Subterranean termites don’t live in your walls but travel back and forth from your home to underground nests via mud tunnels they build to transport food to their nests. Spotting termite activity isn’t as straightforward as one might think. Below we listed some tell-tale signs to tip you off to potential termite activity.

Signs of a termite infestation

  1. Swarming
  • Especially in the spring and summer, young reproductives fly around as part of their mating ritual.
  • Often confused with flying ants, termite alates are the only termite stage to possess wings.
  • Although similar to ants, termites have wide bodies, whereas flying ants sport pinched waists.
  • With two sets of identical upper and lower wings, termite wings are twice as large as their bodies, as opposed to more body proportionate flying ant wings.
  • The lower pair of flying ant wings appears smaller than their upper set of wings.
  1. Wings found on floors, on windowsills and in light fixtures
  • After alates swarm in search of mates in order to begin building new nests, they shed their wings.
  • Wings found outside your home should alert you to the potential for termites living in the wood near your home.
  • Wings found indoors mean it’s time for you to start searching for the source of the wings and a termite issue.
  1. Evidence of “frass”
  • When termites burrow into the wood in your home, they leave behind tell-tale signs of feasting on your wood, in fecal matter, known as frass that resembles sawdust.
  • Drywood termites drill knockout holes in wood to discard frass.
  • Tiny holes in home furnishings may point to termite activity.
  • If, after removing piles of frass from a particular area, the frass reappears, signs point to an active termite infestation.
  • Carpenter ants also burrow through wood to make their nests but do not eat wood.
  1. Warped or buckling walls
  • As drywood termites make themselves at home in your walls, they compromise the structural integrity of wood fibers and drywall construction.
  • Cavities caused by termites hollowing out spaces in walls cause walls to buckle and appear water damaged.
  • Flooring, including hardwood and laminates can show signs of subterranean termite infestations, buckling and warping flooring.
  1. Sagging floors and hollow walls
  • In addition to buckling and warping, sagging floors and hollow walls indicate long term termite activity.
  • Test for hollow walls by tapping on walls. Termite affected walls sound hollow or like tapping on paper.
  • Sometimes termite infestations are discovered when light pressure exerted on walls, doors and molding creates holes or give way to hollow spaces.
  • Sagging floors might not be evident to homeowners as termites initially damage subflooring which is out of sight.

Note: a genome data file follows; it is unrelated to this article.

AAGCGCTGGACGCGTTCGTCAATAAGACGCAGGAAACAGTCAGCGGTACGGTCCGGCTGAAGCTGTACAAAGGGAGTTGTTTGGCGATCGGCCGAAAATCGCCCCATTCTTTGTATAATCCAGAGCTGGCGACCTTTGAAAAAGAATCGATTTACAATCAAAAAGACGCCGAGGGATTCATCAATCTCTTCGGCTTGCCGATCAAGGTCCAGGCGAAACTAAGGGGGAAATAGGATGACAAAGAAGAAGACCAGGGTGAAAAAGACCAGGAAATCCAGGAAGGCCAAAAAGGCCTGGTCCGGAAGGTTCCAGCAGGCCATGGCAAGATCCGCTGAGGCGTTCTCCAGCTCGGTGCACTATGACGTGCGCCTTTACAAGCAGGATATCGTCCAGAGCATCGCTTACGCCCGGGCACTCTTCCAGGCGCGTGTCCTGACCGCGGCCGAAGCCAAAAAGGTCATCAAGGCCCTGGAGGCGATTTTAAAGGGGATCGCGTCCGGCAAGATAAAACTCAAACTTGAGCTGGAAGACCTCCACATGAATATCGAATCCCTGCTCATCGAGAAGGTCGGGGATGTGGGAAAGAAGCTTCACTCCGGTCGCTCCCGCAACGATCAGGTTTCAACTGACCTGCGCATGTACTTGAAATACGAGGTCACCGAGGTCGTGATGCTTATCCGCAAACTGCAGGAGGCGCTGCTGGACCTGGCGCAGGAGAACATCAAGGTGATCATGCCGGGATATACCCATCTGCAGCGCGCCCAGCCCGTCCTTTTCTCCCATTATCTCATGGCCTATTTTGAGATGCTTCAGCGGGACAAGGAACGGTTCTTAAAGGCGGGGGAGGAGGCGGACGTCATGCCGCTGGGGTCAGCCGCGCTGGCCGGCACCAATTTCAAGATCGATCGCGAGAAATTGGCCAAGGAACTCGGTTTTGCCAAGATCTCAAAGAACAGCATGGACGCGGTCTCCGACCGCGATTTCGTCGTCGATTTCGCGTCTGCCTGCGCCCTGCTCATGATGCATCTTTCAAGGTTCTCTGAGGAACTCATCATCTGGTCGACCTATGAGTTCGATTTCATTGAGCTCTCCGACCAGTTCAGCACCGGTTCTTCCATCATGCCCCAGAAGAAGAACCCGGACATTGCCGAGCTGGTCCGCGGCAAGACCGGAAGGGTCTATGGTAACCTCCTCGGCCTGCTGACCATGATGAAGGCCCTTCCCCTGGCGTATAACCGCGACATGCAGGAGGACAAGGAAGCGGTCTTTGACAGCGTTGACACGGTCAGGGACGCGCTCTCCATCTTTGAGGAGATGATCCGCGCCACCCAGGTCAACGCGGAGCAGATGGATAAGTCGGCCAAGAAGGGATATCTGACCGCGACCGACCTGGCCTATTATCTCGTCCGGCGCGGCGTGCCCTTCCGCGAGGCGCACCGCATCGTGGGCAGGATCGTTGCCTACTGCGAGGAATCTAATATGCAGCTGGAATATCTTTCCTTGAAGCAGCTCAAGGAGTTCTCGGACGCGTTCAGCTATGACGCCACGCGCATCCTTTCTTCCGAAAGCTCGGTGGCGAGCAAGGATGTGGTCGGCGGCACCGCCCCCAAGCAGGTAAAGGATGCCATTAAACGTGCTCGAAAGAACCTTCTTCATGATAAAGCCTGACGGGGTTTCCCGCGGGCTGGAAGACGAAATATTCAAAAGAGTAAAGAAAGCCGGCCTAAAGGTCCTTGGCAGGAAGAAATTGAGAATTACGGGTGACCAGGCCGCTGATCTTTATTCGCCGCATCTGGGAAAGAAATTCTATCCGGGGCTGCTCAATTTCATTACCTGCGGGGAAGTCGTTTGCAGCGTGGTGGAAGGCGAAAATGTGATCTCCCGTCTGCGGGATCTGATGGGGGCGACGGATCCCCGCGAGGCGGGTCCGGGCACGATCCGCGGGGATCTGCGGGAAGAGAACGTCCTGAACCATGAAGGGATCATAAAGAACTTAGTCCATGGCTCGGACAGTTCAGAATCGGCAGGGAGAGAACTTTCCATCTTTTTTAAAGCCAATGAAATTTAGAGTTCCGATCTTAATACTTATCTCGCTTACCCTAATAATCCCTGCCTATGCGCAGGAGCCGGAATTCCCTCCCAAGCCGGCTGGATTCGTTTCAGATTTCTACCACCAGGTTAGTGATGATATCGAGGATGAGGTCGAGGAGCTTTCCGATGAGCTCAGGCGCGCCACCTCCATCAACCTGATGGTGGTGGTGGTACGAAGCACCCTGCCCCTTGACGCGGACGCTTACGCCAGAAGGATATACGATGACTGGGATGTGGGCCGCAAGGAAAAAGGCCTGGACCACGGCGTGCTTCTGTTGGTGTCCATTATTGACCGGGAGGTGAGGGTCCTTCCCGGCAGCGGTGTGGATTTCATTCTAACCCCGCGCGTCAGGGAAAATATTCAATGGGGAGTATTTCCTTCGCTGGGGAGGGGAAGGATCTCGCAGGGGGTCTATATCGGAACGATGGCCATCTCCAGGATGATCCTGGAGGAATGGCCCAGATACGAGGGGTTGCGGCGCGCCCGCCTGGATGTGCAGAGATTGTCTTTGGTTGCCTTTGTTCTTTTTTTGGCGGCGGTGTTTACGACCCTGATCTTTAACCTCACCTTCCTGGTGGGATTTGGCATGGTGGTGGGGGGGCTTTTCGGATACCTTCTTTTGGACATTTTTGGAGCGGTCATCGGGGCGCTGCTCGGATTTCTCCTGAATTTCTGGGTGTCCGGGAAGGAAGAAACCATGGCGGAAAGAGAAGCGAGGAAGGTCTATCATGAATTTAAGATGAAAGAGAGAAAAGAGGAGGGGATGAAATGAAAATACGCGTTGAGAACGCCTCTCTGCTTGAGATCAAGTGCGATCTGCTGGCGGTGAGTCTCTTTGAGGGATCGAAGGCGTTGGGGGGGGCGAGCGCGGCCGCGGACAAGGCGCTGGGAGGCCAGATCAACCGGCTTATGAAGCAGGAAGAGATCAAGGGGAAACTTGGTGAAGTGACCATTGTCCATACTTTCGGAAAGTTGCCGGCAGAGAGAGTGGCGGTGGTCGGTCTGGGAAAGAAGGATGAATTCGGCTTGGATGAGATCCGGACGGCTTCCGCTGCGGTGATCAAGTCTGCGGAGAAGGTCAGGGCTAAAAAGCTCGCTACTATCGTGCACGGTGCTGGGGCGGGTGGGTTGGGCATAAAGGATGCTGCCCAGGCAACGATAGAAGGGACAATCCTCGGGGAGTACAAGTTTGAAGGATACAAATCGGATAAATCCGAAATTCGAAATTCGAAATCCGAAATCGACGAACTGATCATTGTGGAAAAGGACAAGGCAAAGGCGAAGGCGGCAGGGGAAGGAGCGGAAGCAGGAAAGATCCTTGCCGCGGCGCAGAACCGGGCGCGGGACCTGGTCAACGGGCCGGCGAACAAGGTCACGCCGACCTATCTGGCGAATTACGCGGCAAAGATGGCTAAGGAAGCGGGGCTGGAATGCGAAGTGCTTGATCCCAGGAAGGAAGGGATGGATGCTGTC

• If termite damage isn’t addressed in time, severe structural damage can affect the value of your home.
  • By the time termites cause expensive structural damage, your infestation may be so large it will be almost impossible to eradicate.
  1. Mud tubes near the foundation of your home
  • Subterranean termite activity can be detected by the presence of dirt piles in unusual places near your foundation inside and outside your home.
  • Because subterranean termites develop massive colonies underground, they build networks of mud tubes that can be seen near your home’s foundation.
  • Not only do the signature mud tubes act as central roadways for workers hauling food back to nests, they protect termites from exposure to the sun and predators.
  1. Termite sounds
  • Although subtle, termites do make sounds inside walls.
  • Termites cannot hear or emit audible vocal sounds but soldiers will bang their heads inside tunnels when disturbed or threatened, creating a rapid, clicking sound.
  • Worker termites, wielding massive mandibles can be heard chewing wood, when you place your ear to a termite-infested wall.
  • These sounds may be difficult to detect, as termites prefer softer interior wood inside timbers, below the surface

If you suspect termite activity in your home, you are advised to act immediately to eliminate a current infestation and get started on termite-proofing your South Florida home. Many insurance companies warn against taking on termites yourself. Subterranean termites, when under threat may spread out, creating new colonies that may also affect not only your home but your neighbor’s, as well.

In South Florida, termites cause more damage to homes than fires, tornadoes and hurricanes. An annual termite protection program not only protects your home now but helps preserve the value of your home should you decide to sell your home down the road. Hulett’s people- and pet-friendly, environmentally responsible solutions to your pest control needs form the foundation of our Healthy Home approach. Contact us to schedule a free termite inspection and to find out more about our Termite Protection Plan that efficiently eliminates termites and other pests that currently threaten your home and your family’s well-being.